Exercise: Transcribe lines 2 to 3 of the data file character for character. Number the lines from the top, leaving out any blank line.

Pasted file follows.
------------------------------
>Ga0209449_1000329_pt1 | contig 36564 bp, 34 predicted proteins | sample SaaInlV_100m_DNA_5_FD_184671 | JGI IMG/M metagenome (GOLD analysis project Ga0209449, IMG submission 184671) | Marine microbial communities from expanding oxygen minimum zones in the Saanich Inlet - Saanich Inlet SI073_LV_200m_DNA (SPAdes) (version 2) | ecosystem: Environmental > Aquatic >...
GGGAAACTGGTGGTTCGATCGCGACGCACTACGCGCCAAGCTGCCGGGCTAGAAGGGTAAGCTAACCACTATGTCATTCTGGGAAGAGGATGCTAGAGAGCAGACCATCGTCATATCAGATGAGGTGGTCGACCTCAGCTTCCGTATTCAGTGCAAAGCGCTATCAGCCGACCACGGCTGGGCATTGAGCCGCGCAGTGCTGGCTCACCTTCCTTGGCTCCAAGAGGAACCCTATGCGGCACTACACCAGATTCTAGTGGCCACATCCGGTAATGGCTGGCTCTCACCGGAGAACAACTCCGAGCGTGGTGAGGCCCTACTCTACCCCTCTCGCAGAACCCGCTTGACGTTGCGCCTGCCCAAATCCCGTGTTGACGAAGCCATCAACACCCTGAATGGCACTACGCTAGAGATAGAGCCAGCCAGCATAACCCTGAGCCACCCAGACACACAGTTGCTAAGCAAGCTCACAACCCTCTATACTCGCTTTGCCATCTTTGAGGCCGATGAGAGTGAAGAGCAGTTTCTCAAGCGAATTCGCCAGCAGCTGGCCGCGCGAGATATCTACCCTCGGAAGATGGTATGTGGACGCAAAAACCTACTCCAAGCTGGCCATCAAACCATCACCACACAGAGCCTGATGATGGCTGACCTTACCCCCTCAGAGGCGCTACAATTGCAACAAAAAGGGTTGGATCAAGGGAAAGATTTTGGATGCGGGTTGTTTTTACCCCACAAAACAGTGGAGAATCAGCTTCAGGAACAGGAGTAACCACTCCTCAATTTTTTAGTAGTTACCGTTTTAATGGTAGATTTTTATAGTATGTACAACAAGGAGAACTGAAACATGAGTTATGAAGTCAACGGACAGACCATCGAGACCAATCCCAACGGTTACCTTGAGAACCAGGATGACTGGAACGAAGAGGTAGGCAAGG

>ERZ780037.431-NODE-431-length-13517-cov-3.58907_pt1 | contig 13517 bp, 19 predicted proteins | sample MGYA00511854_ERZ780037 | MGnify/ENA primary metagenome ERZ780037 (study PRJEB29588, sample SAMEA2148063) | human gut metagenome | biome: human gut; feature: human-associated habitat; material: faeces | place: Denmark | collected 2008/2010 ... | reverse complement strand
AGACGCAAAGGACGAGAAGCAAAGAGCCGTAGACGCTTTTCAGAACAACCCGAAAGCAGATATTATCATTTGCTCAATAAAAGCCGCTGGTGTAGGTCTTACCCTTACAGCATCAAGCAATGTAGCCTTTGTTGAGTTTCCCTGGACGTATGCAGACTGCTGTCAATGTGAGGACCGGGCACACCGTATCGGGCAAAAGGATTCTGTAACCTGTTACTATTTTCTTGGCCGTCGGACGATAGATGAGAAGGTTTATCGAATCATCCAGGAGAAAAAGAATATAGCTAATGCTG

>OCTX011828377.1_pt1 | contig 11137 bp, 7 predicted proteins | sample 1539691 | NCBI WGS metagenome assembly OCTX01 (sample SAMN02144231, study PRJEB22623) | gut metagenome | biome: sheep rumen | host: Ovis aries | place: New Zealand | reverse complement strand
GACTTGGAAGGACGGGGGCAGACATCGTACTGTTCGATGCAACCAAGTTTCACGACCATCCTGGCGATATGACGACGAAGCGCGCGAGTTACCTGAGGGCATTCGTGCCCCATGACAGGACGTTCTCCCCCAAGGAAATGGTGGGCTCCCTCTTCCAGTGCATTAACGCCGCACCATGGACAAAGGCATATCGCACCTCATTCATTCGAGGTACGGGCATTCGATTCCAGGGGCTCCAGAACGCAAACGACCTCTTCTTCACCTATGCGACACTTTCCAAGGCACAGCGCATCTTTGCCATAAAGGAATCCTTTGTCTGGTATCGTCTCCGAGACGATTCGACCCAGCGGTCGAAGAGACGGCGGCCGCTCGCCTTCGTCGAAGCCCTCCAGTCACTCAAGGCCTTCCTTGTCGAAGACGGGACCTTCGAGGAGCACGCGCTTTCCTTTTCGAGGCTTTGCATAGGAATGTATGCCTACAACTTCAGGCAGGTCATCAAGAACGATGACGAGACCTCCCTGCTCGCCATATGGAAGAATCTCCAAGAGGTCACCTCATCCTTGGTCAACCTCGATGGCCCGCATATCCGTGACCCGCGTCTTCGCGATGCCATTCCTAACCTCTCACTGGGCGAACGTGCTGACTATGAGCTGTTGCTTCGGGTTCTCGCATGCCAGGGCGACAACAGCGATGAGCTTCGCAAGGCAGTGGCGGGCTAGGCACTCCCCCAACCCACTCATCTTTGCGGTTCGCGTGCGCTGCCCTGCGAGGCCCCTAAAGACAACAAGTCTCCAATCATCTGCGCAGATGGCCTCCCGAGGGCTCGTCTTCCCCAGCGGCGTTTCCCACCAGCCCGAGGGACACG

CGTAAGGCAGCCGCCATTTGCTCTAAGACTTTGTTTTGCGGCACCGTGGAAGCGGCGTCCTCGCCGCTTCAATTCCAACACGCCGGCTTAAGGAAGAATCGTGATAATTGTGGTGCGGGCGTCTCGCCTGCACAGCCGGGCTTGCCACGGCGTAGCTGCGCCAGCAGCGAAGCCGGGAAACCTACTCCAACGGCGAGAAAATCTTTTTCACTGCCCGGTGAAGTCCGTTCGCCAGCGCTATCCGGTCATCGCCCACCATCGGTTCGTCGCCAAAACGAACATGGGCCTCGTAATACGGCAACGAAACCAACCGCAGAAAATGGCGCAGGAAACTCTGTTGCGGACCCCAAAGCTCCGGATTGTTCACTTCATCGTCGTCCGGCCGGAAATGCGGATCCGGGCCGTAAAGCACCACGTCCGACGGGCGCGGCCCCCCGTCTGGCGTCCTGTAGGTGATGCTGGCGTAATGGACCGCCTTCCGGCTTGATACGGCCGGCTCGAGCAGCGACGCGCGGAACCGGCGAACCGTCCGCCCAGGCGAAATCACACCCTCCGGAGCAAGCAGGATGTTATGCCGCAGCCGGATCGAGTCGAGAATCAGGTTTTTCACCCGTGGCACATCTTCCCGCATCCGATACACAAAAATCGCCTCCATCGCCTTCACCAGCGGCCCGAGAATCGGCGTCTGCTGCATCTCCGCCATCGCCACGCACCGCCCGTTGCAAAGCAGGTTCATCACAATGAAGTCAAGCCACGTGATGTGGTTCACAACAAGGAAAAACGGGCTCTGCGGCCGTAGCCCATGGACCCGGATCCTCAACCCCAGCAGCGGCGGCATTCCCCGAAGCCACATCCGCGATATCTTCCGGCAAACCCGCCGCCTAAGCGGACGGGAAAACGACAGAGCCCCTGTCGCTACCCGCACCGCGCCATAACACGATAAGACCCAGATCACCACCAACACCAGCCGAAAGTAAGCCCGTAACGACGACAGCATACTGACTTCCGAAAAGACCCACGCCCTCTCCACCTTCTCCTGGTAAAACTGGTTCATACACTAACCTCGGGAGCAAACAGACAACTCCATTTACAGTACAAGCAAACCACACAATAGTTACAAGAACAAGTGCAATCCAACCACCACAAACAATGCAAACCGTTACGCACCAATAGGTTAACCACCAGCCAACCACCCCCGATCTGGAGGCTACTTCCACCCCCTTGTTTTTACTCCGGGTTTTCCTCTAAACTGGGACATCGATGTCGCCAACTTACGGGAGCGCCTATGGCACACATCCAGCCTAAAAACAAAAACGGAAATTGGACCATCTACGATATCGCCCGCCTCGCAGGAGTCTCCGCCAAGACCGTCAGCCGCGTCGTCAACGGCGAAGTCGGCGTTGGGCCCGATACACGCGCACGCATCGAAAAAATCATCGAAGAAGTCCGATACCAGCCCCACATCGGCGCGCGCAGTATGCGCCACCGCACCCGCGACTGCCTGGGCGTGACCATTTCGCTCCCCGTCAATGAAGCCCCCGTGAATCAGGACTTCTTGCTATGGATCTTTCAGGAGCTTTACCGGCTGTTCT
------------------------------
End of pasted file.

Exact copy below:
GGGAAACTGGTGGTTCGATCGCGACGCACTACGCGCCAAGCTGCCGGGCTAGAAGGGTAAGCTAACCACTATGTCATTCTGGGAAGAGGATGCTAGAGAGCAGACCATCGTCATATCAGATGAGGTGGTCGACCTCAGCTTCCGTATTCAGTGCAAAGCGCTATCAGCCGACCACGGCTGGGCATTGAGCCGCGCAGTGCTGGCTCACCTTCCTTGGCTCCAAGAGGAACCCTATGCGGCACTACACCAGATTCTAGTGGCCACATCCGGTAATGGCTGGCTCTCACCGGAGAACAACTCCGAGCGTGGTGAGGCCCTACTCTACCCCTCTCGCAGAACCCGCTTGACGTTGCGCCTGCCCAAATCCCGTGTTGACGAAGCCATCAACACCCTGAATGGCACTACGCTAGAGATAGAGCCAGCCAGCATAACCCTGAGCCACCCAGACACACAGTTGCTAAGCAAGCTCACAACCCTCTATACTCGCTTTGCCATCTTTGAGGCCGATGAGAGTGAAGAGCAGTTTCTCAAGCGAATTCGCCAGCAGCTGGCCGCGCGAGATATCTACCCTCGGAAGATGGTATGTGGACGCAAAAACCTACTCCAAGCTGGCCATCAAACCATCACCACACAGAGCCTGATGATGGCTGACCTTACCCCCTCAGAGGCGCTACAATTGCAACAAAAAGGGTTGGATCAAGGGAAAGATTTTGGATGCGGGTTGTTTTTACCCCACAAAACAGTGGAGAATCAGCTTCAGGAACAGGAGTAACCACTCCTCAATTTTTTAGTAGTTACCGTTTTAATGGTAGATTTTTATAGTATGTACAACAAGGAGAACTGAAACATGAGTTATGAAGTCAACGGACAGACCATCGAGACCAATCCCAACGGTTACCTTGAGAACCAGGATGACTGGAACGAAGAGGTAGGCAAGG

>ERZ780037.431-NODE-431-length-13517-cov-3.58907_pt1 | contig 13517 bp, 19 predicted proteins | sample MGYA00511854_ERZ780037 | MGnify/ENA primary metagenome ERZ780037 (study PRJEB29588, sample SAMEA2148063) | human gut metagenome | biome: human gut; feature: human-associated habitat; material: faeces | place: Denmark | collected 2008/2010 ... | reverse complement strand